As we age, changes take place in the body that can affect the way they function. One of the biggest concerns families have regarding elderly loved ones is the high risk of falls. According to the CDC, one in three adults over the age of 65 will fall, causing moderate to severe injuries. In fact, falls are one of the primary reasons aging individuals move into assisted living communities. Understanding why these falls occur can help you take steps to prevent them.
Everyday hazards in the home are one of the most common causes of falls. If an electrical cord stretches across a doorway or hallway, younger individuals can easily step over it without thinking about it. The elderly are more likely to trip over the cord, even when using extreme caution. Area rugs and furniture that are out of place can also pose a risk to aging individuals.
Syncope, typically known as fainting outside the medical field, is another common reason for falls among the elderly. This condition can be caused by low blood pressure, medication side effects and other medical conditions. In some cases, it may come on suddenly, leaving an individual feeling disoriented. It also leads to falls individuals can’t remember, which can create serious medical issues.
Most people feel thirsty long before their body suffers from dehydration. As we age, the feelings of thirst can begin to dissipate. Likewise, when elderly individuals live alone instead of in senior housing, they may not drink enough or even eat the right foods to supplement liquid intake. Medications can also contribute to this problem. Unfortunately, when the body is dehydrated, the risk of falls is higher.
Younger, healthy individuals can more easily react when they begin to fall, bracing themselves to prevent the fall. As the body ages, reaction times can dramatically increase. This means older residents may not be able to stop the same falls. Assisted living communities are designed to protect residents from falls and give them fast access to the help they need if they do experience a fall.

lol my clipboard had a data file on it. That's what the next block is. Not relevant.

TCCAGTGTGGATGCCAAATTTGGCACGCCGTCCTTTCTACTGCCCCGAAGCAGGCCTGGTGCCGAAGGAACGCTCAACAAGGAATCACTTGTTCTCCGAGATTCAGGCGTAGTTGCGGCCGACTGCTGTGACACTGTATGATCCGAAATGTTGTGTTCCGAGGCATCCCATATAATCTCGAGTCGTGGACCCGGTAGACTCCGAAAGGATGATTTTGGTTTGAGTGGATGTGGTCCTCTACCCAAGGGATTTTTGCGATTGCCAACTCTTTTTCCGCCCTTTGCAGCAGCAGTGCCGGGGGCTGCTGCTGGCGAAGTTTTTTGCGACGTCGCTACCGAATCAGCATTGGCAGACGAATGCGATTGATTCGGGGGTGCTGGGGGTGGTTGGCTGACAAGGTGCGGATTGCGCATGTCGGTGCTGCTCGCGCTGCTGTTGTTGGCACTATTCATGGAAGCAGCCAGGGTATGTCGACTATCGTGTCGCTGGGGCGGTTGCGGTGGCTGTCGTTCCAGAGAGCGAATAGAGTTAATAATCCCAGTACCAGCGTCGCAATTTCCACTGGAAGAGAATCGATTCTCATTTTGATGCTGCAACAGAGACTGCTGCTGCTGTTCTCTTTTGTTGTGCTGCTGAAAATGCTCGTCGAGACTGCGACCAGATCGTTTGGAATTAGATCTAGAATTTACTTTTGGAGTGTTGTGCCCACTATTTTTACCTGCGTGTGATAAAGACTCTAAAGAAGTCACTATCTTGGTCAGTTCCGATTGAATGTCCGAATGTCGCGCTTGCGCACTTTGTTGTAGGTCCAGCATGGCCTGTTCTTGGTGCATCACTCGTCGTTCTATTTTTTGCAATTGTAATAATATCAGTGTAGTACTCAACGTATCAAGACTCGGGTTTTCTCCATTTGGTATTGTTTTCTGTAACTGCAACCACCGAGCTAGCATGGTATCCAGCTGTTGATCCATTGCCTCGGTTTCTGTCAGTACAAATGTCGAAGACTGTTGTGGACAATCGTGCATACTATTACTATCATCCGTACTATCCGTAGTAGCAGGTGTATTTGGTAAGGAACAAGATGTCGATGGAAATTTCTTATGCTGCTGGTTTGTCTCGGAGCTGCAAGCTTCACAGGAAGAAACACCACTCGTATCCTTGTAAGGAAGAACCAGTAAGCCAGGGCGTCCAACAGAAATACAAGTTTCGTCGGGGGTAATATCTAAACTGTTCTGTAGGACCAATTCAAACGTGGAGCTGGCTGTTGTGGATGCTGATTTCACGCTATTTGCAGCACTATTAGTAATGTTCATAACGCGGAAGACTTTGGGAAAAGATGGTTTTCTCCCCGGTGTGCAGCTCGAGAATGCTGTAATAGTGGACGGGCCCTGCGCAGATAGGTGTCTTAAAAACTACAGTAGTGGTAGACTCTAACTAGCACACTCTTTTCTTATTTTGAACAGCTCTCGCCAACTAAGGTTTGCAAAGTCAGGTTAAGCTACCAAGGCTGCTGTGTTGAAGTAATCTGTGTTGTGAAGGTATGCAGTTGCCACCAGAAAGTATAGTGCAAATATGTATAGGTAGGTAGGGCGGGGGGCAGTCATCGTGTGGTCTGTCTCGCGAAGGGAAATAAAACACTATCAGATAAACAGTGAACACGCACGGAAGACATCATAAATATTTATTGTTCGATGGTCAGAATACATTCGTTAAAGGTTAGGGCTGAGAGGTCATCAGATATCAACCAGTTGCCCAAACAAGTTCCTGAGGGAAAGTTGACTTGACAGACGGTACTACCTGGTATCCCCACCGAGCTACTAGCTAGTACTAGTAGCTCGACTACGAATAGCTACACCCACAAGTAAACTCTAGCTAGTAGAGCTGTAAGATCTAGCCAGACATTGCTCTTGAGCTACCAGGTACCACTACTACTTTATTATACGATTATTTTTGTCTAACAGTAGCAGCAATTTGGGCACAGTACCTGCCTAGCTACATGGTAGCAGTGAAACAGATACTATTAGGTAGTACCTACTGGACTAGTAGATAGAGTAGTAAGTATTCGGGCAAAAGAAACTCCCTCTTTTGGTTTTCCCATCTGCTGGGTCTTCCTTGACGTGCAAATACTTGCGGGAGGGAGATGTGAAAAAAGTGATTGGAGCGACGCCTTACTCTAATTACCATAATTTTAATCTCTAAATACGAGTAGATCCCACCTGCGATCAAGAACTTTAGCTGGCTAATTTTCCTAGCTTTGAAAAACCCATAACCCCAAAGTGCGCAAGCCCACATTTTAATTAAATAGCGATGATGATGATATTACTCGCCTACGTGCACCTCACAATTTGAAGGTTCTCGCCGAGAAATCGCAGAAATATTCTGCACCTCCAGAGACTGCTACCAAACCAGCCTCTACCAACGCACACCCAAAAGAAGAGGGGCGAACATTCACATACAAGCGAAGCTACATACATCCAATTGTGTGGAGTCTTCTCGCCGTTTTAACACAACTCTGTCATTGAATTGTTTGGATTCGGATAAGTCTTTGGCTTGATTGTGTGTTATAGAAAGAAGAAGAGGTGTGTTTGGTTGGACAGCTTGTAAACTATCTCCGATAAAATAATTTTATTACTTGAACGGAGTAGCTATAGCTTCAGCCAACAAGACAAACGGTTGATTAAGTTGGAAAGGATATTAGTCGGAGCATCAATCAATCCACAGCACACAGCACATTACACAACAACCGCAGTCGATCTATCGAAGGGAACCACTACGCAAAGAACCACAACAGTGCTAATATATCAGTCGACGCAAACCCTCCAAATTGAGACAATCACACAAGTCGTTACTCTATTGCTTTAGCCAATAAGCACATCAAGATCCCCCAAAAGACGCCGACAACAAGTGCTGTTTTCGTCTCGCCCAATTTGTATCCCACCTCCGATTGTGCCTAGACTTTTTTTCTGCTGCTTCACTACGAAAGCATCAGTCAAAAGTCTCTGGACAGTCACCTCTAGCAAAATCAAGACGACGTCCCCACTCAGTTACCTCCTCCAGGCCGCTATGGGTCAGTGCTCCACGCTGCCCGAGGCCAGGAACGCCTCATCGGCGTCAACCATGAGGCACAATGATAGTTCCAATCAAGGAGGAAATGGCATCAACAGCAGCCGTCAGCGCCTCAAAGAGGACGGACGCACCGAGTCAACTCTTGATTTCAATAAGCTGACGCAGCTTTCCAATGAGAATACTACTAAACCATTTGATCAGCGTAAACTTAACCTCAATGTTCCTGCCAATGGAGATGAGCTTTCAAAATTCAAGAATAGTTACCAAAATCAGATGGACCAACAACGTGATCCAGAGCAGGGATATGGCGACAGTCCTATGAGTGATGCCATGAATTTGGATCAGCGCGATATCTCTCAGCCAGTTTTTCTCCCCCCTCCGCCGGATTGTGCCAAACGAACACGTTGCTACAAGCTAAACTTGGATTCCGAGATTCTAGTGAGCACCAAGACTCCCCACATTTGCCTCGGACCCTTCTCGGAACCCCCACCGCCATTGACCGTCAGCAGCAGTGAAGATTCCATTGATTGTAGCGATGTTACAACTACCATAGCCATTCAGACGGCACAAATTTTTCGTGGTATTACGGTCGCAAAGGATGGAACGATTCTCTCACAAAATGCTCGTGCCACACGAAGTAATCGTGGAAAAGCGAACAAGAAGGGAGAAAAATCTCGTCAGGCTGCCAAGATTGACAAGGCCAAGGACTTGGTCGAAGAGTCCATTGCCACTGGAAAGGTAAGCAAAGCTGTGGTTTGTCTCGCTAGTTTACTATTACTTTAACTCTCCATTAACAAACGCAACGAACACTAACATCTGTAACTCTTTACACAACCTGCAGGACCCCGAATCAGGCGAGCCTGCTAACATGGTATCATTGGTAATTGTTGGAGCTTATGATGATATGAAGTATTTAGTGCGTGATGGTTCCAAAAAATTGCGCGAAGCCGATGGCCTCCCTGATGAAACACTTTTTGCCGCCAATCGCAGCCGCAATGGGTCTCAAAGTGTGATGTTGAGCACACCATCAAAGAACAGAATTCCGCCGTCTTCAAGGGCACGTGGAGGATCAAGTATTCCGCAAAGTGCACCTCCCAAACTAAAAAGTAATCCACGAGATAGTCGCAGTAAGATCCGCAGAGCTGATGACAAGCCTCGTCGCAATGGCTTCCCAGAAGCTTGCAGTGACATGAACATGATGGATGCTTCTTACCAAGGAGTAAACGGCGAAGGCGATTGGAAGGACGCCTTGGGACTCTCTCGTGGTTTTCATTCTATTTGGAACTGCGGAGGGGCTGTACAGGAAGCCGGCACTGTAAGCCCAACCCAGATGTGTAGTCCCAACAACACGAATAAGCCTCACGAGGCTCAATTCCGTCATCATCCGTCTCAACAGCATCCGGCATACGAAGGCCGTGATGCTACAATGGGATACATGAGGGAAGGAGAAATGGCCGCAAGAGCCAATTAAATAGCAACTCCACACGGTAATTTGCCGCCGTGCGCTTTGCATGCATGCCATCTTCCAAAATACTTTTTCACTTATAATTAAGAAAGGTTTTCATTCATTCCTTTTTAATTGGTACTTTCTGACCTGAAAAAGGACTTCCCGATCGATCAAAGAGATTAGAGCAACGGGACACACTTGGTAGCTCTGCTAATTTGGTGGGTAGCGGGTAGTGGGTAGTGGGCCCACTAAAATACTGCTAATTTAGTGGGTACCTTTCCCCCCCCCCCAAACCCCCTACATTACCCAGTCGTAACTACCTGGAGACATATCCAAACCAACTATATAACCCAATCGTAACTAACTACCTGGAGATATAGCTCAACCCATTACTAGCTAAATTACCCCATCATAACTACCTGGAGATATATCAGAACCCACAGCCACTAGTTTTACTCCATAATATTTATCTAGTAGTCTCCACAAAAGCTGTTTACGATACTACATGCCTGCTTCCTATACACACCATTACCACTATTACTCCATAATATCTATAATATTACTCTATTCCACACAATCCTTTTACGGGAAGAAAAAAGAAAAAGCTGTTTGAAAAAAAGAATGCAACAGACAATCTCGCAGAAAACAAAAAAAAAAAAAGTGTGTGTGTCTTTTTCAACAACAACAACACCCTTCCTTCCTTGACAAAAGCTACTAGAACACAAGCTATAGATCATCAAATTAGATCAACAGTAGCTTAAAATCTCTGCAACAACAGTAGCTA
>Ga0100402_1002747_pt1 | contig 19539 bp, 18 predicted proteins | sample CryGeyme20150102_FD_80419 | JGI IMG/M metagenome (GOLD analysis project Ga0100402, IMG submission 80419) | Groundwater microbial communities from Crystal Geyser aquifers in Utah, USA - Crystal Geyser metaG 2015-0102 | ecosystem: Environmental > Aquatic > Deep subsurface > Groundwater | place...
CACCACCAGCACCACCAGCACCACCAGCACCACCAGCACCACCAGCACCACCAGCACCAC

The brain undergoes changes as individuals age. This can lead to problems with balance and depth perception. Vision begins to deteriorate and fluid can build up in the ears. These problems can cause an individual to fall, even when there are no obstacles. Seeing a doctor on a regular basis can identify these problems and help reduce the risk of falling.
While anyone can fall, seniors are more likely than any other adult age group to experience falls. They are also at an increased risk for serious injuries as a result of a fall. Understanding the primary causes of these falls can help prevent them. This is increasingly important if your elderly loved one doesn’t reside in assisted living communities.
If you are looking for senior housing to prevent falls for your loved one, contact us. We can provide a safe environment and emergency assistance for our aging residents.